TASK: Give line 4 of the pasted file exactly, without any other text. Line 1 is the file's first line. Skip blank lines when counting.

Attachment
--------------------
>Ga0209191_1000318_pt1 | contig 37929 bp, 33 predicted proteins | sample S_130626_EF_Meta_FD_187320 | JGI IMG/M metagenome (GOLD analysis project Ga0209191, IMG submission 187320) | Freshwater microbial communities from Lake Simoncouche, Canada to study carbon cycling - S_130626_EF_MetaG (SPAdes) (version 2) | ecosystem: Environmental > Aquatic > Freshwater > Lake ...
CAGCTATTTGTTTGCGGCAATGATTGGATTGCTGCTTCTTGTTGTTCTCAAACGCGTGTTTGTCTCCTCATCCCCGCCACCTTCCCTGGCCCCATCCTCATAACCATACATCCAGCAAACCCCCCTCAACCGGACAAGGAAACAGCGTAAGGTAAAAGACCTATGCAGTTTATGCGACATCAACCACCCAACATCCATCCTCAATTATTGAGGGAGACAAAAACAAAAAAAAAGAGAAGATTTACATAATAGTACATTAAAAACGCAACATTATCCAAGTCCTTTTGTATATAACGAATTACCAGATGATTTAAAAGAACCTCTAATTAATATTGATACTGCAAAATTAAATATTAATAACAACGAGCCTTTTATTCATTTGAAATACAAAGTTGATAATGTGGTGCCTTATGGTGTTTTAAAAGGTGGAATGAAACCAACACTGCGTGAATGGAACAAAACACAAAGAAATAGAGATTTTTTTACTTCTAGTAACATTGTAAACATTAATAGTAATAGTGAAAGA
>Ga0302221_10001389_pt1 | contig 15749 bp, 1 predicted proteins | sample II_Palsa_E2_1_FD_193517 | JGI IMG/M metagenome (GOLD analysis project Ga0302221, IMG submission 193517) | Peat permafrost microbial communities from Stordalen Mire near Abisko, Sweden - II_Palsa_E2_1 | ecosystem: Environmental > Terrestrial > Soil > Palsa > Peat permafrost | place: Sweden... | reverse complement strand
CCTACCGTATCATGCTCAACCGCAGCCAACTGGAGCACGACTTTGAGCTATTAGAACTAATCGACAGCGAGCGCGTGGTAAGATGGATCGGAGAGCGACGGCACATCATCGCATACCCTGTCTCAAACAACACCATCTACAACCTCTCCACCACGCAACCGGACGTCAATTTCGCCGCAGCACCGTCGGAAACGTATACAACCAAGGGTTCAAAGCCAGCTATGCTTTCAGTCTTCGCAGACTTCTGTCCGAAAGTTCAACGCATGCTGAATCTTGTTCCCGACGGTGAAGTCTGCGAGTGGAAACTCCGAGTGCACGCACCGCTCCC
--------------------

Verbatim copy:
CCTACCGTATCATGCTCAACCGCAGCCAACTGGAGCACGACTTTGAGCTATTAGAACTAATCGACAGCGAGCGCGTGGTAAGATGGATCGGAGAGCGACGGCACATCATCGCATACCCTGTCTCAAACAACACCATCTACAACCTCTCCACCACGCAACCGGACGTCAATTTCGCCGCAGCACCGTCGGAAACGTATACAACCAAGGGTTCAAAGCCAGCTATGCTTTCAGTCTTCGCAGACTTCTGTCCGAAAGTTCAACGCATGCTGAATCTTGTTCCCGACGGTGAAGTCTGCGAGTGGAAACTCCGAGTGCACGCACCGCTCCC